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Hawaii Tourism Impact From Japan Nuclear Radiation

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Hawaii has made it open for business, rejecting concerns about dangerous nuclear radiation reaching the U.S. state of tourist-friendly island of Japan hit by earthquake.
This popular holiday has seen some Japanese tourists cancel trips after last week's .Earthquake and tsunami of 4000 miles (6400 km) in the Pacific, which destroy a nuclear power plant and the release of harmful radiation.
But officials speaking confidence that there will be no mass cancellations, especially from the U.S. mainland, which provides 73 percent of visitors.

"We are open for business continued to Hawaii. To become an earthly paradise," said Governor Neil Abercrombie. "Japan's Nuclear Emergency is not harmful to Hawaii.

"... Our monitoring system is not detected an increase in radiation levels, and based on all available information, state and federal experts did not anticipate the risk of harmful radiation exposure to our islands.
His comments echoed President Barack Obama, who spent most of his childhood in Hawaii and insisted that any radiation that reaches the islands or the mainland U.S. will have no impact on human health.
Hawaii Tourism Authority spokesman Akimseu Momi said that, despite the cancellation of Japan, is still too early to predict the impact of the crisis on tourism from the U.S. mainland.

There was no significant decrease in tourists who came to Hawaii in mid-week, he said, adding he was trying to confirm reports that some flights from China were canceled because they require a layover in Japan.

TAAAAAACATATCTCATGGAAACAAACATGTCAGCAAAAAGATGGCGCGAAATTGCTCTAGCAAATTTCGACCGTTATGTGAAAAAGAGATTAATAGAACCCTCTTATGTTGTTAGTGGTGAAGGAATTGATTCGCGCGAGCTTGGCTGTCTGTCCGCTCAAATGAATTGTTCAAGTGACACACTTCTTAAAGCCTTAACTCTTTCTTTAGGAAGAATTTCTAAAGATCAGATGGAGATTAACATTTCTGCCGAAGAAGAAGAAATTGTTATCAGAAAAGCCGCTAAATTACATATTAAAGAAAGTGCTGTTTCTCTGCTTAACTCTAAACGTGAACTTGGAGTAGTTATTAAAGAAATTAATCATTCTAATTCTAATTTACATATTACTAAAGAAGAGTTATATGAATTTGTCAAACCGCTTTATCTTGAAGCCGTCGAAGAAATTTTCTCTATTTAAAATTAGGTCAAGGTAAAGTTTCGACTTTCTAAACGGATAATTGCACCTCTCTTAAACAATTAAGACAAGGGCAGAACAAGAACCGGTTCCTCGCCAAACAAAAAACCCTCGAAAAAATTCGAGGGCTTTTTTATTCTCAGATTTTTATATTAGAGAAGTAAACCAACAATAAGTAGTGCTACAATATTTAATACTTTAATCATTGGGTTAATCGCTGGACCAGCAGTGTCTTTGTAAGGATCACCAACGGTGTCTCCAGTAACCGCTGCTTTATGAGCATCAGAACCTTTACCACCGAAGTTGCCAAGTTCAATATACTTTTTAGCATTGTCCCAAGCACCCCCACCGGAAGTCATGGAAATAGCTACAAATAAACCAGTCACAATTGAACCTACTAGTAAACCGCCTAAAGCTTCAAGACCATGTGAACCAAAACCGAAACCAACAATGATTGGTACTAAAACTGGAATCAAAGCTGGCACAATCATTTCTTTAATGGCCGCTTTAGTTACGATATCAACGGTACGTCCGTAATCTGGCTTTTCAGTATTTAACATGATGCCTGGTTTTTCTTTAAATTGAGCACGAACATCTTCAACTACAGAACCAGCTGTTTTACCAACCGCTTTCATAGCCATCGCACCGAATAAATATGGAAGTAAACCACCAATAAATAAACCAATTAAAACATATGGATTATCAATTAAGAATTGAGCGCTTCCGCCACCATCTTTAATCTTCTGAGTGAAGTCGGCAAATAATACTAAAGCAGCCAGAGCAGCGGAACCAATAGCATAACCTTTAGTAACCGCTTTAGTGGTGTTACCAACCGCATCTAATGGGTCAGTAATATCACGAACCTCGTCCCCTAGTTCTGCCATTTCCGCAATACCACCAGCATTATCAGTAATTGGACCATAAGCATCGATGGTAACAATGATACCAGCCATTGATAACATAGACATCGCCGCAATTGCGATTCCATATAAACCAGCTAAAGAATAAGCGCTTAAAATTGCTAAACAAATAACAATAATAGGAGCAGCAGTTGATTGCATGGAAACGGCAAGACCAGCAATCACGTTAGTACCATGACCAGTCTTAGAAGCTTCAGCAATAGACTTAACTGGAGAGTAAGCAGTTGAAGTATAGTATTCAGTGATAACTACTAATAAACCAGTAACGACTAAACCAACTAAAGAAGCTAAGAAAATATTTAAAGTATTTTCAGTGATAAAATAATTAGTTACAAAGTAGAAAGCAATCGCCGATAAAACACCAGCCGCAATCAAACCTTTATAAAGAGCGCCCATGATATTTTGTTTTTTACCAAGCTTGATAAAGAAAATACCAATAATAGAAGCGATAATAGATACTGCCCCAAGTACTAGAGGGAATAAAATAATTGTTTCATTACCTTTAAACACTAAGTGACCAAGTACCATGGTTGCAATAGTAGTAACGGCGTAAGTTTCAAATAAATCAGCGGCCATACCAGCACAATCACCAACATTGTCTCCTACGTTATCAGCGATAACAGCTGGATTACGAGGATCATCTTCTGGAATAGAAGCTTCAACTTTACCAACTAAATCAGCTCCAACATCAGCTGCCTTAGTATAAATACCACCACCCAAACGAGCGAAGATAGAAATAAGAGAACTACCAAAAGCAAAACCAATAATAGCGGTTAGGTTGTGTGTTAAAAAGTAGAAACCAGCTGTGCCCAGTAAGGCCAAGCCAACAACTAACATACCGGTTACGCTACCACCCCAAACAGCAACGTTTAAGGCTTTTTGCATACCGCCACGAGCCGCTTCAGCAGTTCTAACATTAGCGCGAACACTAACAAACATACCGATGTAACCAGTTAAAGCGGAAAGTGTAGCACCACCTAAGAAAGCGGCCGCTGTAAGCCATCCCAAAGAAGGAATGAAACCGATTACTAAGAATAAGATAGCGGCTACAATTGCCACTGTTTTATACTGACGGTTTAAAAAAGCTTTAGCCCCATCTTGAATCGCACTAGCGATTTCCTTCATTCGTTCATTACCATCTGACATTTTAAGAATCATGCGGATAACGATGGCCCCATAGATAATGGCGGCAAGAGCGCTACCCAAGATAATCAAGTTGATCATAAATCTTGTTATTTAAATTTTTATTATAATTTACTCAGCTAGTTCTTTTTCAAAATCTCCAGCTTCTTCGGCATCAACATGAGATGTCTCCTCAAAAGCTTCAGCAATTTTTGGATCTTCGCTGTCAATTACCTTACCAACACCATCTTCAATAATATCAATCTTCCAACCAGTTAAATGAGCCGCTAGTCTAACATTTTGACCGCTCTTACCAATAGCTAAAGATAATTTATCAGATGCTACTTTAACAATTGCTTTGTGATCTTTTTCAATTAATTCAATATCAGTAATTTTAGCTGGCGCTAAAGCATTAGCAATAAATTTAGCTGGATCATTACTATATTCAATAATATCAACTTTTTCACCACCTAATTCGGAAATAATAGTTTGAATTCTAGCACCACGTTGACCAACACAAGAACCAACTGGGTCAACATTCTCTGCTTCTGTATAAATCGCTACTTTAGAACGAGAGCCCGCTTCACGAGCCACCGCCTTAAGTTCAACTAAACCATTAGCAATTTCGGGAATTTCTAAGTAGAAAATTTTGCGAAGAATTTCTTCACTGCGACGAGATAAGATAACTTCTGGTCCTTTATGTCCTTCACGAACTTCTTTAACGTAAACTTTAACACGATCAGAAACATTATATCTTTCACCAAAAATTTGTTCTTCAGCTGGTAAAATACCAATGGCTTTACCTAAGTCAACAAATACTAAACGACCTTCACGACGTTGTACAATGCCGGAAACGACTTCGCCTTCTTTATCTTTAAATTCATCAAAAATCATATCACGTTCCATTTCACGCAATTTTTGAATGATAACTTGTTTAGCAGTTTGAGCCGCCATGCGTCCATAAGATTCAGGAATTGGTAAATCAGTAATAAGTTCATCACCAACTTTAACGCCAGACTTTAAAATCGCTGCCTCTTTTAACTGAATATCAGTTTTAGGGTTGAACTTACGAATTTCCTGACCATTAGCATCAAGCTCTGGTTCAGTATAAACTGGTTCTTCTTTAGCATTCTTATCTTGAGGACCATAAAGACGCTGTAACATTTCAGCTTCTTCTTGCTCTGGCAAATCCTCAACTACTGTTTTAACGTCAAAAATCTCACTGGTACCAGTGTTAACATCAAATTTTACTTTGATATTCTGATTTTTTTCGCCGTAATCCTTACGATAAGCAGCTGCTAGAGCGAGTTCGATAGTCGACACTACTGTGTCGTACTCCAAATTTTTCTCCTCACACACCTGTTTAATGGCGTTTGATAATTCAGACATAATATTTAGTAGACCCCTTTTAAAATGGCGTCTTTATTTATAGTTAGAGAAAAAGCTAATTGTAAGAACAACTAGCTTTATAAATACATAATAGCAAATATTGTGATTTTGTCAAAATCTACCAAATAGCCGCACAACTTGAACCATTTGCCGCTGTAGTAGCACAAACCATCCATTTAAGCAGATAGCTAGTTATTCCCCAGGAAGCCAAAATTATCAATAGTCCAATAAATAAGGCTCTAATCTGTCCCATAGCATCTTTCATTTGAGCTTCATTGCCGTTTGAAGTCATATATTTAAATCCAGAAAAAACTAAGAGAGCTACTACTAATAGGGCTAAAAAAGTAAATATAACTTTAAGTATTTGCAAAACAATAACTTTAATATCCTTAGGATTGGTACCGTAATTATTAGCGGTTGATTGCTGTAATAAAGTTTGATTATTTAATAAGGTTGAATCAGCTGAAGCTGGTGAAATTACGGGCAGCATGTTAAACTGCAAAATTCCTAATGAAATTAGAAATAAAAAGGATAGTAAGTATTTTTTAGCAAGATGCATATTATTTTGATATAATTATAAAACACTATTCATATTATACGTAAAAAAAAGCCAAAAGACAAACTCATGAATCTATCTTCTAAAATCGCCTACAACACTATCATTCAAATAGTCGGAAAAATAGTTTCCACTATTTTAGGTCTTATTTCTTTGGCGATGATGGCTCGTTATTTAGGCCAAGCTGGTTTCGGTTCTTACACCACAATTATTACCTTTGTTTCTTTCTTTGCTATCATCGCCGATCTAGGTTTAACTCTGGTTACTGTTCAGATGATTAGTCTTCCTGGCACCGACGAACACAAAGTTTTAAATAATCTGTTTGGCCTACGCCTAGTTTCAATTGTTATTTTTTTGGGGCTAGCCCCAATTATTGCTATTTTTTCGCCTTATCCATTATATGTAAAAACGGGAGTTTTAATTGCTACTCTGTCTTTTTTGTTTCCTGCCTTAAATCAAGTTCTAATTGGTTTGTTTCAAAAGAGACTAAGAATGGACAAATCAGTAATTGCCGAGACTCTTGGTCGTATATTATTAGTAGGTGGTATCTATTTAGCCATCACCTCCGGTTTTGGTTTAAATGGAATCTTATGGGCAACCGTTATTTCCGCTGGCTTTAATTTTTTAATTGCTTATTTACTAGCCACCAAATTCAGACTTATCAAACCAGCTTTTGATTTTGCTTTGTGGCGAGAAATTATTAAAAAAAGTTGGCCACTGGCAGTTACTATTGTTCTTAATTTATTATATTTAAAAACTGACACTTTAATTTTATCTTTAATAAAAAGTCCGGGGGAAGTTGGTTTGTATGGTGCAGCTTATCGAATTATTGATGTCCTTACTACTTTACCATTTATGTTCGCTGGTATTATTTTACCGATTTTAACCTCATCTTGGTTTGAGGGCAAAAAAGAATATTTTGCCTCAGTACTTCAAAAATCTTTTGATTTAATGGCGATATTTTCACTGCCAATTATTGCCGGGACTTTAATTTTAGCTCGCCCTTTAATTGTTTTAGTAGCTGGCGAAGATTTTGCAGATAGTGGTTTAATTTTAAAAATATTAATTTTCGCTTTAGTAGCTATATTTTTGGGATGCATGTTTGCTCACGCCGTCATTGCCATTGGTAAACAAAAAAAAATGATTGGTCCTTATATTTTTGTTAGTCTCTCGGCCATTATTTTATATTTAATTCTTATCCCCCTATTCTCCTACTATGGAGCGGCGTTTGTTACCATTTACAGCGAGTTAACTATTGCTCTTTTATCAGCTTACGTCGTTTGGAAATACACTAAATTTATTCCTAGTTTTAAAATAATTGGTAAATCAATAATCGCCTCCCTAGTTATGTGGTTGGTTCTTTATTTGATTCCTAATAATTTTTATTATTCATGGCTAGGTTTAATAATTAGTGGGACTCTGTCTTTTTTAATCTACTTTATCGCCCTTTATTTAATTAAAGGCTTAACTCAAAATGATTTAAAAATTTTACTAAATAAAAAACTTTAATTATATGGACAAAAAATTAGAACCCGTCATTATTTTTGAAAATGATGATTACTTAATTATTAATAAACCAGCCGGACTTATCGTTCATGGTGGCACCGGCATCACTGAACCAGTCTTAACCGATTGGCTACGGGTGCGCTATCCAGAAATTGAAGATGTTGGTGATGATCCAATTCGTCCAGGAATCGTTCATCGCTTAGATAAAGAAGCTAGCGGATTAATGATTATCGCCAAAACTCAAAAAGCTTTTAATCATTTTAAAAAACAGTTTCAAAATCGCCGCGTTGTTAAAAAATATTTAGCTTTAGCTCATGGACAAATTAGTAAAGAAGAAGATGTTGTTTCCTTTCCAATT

"Because it is so recent, we do not really get our arms around it," he said. "We hope for the best We understand their concerns .."

Starwood Hotels & Resorts Hawaii, owner of several hotels, including the Moana Surfrider and Sheraton Waikiki, has seen a decrease in business between Japanese groups, said spokeswoman Marsha Weinert.The cause of the drop possible combinations of factors of the earthquake and tsunami, he said.Hawaii Department of Health said that the island has two permanent radiation monitors in Honolulu and Hilo, and the federal Environmental Protection Agency (EPA) is sending two more due to the Japanese crisis.

"We do not expect to take anything," said health department spokeswoman Janice Okubo. "This is an abundance of caution."
Abercrombie governor said residents do not need to take protective measures.

"Our State Department of Health to work .. to monitor the situation in every minute-to-minute," he said.

"Meanwhile, we continue to send our aloha to the people of Japan," he said, using the Hawaiian word for love, or peace.

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